There's really only one way to go about it, and that is to always be on guard. Every sentence -- sometimes every word -- is analyzed and picked apart. And words can be easily taken out of context.
Case in point was this business last week about how Cincinnati quarterback Carson Palmer "hates" the Steelers. All he was really doing was comparing the Cincinnati-Pittsburgh rivalry to the USC-UCLA rivalry he experienced in college. And it was intensified because the Steelers had beaten the Bengals in the playoffs last season, injuring Palmer in the process, on their way to winning the Super Bowl. And somewhere in there he used the word "hate." I'm sure it was phrased much better by Palmer, but it became a much bigger story.
And the reality is that it was harmless. We talked to the Pittsburgh players before our CBS broadcast last weekend, and they had fun with it. I'm sure some used it as motivation, but most had a tongue-in-cheek reaction, because they all understood the context.
Back to Shockey: What does bother me about his comments is that you can't undermine the authority of the football team. The head coach is the most important person in the organization. If you chip away any bit of his authority and credibility, you're doing a disservice to all your teammates and to the team as a whole.
Just about any player who stays in the league long enough and plays a key role with his team has stuck his foot in his mouth at some point. We think we've got all the answers. These coaches spend all their days, all their time, analyzing and grading and doing what's best for their team, and we think we've got all the answers.
It's like politics, where it only takes a little information to produce a huge opinion.
I don't say this with anger toward Shockey. And I'm not going to make the mistake that most people will, which is to use this incident to criticize Shockey as a player. Anyone who thinks Shockey is overrated is missing the boat. Shockey is a really good player who brings energy and life to a football team. It's just his energy can be a detriment if used improperly.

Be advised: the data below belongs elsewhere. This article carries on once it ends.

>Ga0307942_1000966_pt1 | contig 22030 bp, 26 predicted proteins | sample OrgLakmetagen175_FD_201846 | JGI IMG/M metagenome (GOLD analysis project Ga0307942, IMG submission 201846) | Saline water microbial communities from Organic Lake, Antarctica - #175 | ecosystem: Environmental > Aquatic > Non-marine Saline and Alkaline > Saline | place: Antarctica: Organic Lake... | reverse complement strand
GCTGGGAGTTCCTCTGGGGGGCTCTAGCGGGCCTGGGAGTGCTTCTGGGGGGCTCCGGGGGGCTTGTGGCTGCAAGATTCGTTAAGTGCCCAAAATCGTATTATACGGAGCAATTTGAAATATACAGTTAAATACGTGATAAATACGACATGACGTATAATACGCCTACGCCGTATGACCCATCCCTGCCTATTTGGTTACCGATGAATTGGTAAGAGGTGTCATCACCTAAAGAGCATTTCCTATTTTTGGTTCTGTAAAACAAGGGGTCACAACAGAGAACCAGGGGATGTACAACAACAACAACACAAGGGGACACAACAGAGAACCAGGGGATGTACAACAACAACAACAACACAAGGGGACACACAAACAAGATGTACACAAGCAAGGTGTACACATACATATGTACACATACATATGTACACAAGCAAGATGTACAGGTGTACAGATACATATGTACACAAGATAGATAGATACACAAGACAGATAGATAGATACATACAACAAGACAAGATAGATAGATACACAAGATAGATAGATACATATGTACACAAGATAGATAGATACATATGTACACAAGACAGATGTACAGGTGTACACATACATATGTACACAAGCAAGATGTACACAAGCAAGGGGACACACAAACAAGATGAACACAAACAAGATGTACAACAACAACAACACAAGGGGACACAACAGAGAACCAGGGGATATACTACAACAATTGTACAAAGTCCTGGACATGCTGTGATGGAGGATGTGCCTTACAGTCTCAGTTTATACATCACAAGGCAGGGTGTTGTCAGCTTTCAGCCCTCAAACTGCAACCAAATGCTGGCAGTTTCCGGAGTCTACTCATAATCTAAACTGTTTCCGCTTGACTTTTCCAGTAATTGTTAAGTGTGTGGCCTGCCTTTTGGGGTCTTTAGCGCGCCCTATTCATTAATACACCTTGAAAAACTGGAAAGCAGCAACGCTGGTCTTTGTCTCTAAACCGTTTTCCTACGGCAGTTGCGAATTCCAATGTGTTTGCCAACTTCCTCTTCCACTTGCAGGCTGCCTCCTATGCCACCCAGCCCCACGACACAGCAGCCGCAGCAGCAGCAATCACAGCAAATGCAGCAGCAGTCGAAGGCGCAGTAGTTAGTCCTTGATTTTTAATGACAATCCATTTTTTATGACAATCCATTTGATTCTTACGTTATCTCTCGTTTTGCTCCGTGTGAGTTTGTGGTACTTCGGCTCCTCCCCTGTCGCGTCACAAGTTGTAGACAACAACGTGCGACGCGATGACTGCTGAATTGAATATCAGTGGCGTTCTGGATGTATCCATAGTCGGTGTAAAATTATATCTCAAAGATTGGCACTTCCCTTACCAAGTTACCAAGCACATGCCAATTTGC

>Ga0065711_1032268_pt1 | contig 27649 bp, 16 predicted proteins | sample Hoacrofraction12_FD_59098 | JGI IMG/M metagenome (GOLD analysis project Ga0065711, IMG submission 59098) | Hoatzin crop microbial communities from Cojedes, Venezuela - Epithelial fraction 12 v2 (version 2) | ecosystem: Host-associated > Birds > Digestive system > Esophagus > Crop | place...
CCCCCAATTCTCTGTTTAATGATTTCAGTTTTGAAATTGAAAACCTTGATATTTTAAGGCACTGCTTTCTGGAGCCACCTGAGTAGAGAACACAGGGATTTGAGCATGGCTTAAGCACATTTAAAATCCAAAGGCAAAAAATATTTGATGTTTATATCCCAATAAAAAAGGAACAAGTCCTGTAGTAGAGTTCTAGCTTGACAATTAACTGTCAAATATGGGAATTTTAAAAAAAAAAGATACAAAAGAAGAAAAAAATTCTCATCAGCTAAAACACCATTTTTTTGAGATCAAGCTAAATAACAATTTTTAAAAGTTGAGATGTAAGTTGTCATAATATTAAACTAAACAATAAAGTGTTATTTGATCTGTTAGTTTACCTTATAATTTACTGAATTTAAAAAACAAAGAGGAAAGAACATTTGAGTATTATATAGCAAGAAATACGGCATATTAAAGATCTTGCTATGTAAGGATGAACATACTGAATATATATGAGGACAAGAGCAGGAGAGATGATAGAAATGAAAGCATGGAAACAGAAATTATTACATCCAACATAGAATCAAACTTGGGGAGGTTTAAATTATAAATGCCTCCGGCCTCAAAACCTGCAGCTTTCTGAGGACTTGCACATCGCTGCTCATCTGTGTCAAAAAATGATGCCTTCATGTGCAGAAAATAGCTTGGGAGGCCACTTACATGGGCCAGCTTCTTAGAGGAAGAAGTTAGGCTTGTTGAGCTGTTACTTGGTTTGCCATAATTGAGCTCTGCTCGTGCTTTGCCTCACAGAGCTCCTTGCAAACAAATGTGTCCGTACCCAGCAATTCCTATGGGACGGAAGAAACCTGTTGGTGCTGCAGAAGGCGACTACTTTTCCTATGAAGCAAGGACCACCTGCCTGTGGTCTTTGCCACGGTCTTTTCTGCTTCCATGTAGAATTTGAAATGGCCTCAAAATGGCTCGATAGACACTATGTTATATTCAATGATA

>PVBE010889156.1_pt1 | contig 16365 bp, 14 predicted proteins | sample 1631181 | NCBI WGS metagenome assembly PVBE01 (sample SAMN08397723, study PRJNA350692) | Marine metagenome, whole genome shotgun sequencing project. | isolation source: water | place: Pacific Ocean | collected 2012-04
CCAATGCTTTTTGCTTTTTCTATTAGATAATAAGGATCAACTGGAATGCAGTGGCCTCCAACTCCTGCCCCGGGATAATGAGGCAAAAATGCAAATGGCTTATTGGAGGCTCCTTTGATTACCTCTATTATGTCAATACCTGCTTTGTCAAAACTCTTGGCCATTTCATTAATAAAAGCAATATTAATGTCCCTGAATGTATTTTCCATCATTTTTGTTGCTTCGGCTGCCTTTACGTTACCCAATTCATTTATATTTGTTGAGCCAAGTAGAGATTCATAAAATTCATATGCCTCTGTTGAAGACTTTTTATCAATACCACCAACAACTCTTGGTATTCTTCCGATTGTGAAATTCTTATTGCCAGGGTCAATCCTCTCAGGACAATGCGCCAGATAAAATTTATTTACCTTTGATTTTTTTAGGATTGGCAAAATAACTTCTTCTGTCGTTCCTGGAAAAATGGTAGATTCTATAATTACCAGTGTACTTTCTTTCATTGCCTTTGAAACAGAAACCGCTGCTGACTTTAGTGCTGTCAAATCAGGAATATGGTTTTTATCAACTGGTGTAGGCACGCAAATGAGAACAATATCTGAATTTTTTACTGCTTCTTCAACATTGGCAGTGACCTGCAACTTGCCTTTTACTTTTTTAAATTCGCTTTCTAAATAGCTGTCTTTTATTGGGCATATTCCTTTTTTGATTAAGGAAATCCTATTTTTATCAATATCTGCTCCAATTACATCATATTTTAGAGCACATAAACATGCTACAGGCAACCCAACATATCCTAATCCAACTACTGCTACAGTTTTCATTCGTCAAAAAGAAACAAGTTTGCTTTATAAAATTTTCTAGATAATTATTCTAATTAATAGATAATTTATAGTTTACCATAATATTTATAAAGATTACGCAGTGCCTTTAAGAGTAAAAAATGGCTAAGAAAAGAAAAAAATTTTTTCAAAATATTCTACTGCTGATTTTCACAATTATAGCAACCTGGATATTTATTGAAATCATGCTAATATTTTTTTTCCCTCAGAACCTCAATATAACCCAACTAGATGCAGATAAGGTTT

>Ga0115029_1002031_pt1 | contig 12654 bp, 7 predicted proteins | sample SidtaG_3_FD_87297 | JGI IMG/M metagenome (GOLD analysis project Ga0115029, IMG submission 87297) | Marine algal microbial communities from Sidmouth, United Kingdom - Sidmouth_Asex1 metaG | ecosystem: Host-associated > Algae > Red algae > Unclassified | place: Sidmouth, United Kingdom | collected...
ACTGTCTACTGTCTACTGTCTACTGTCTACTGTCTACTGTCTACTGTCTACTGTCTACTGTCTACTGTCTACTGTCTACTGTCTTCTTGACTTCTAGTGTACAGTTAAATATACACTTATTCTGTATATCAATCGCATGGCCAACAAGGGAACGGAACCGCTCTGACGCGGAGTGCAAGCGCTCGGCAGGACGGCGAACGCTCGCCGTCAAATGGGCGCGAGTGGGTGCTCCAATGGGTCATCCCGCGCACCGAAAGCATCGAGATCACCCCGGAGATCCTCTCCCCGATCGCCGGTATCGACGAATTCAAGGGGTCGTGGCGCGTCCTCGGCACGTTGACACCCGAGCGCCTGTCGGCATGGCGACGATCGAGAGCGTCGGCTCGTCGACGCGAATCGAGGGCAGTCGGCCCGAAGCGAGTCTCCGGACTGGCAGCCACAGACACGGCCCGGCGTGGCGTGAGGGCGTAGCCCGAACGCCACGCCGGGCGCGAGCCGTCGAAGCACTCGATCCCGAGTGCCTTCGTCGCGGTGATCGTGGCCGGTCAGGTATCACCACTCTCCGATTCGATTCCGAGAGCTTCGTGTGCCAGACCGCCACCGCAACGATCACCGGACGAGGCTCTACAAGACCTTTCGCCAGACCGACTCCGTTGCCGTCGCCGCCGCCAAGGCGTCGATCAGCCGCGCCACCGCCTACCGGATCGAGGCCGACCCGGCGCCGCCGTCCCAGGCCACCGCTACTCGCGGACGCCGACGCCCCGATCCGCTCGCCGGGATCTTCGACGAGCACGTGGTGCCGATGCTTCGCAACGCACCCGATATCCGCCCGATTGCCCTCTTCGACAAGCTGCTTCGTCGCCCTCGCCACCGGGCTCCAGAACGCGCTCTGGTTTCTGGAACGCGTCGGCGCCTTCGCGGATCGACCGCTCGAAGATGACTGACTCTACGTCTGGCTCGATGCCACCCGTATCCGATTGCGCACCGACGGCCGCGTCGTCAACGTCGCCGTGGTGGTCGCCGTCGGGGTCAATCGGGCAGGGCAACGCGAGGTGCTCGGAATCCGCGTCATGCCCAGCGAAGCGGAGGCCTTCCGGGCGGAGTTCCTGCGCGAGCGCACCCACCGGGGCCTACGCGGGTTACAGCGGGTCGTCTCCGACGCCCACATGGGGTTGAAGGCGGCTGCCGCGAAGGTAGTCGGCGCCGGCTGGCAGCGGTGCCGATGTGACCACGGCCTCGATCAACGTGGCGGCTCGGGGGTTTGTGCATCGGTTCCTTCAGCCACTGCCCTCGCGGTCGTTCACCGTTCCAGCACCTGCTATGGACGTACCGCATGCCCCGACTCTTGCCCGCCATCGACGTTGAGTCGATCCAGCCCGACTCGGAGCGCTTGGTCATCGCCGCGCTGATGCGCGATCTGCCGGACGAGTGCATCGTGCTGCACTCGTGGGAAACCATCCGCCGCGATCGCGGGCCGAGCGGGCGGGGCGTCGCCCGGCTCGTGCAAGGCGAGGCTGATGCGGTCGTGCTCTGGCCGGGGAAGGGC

Re: Shockey lives in cartoon world
MRI shows Jeremy Shockey has no broken bones, but one very sore vagina
Giants tight end Jeremy Shockey was knocked out of New Yorkâ€™s game against the Redskins on Sunday with a foot injury and was unable to return, but an MRI on Tuesday showed no structural damage to his foot. Tests showed Shockey was not entirely without injury, however.
â€œJeremy was hopping around and whining like his whole foot had snapped in half,â€ said Dr. Ravi Amir, the Giants team physician. â€œI assumed it must have been based on how much he was complaining. But the MRI showed there was nothing wrong. At least nothing wrong with his foot, that is.â€
With the MRI results in hand, Amir called in a colleague of his â€“ Dr. Sara Riser, a noted OBGYN â€“ to speak to Shockey.
â€œDr. Amir introduced me to this lady he said could help with my vaginal pain,â€ said Shockey. â€œI told him that I donâ€™t have a vagina, but he insisted that I must due to my pain threshold.â€
Amir said he hopes his motivational tactic gets Shockey back on the field this week.
â€œI greatly respect women and female athletes â€“ theyâ€™re just as tough, if not tougher, than many of the male athletes Iâ€™ve worked with,â€ he said. â€œBut I had to tell Shockey to suck it up and stop being a wuss on his own wavelength. And calling him a woman was the best way to do that. Remember, this is the guy who called Bill Parcells a homo. He has the maturity of a 10-year-old.â€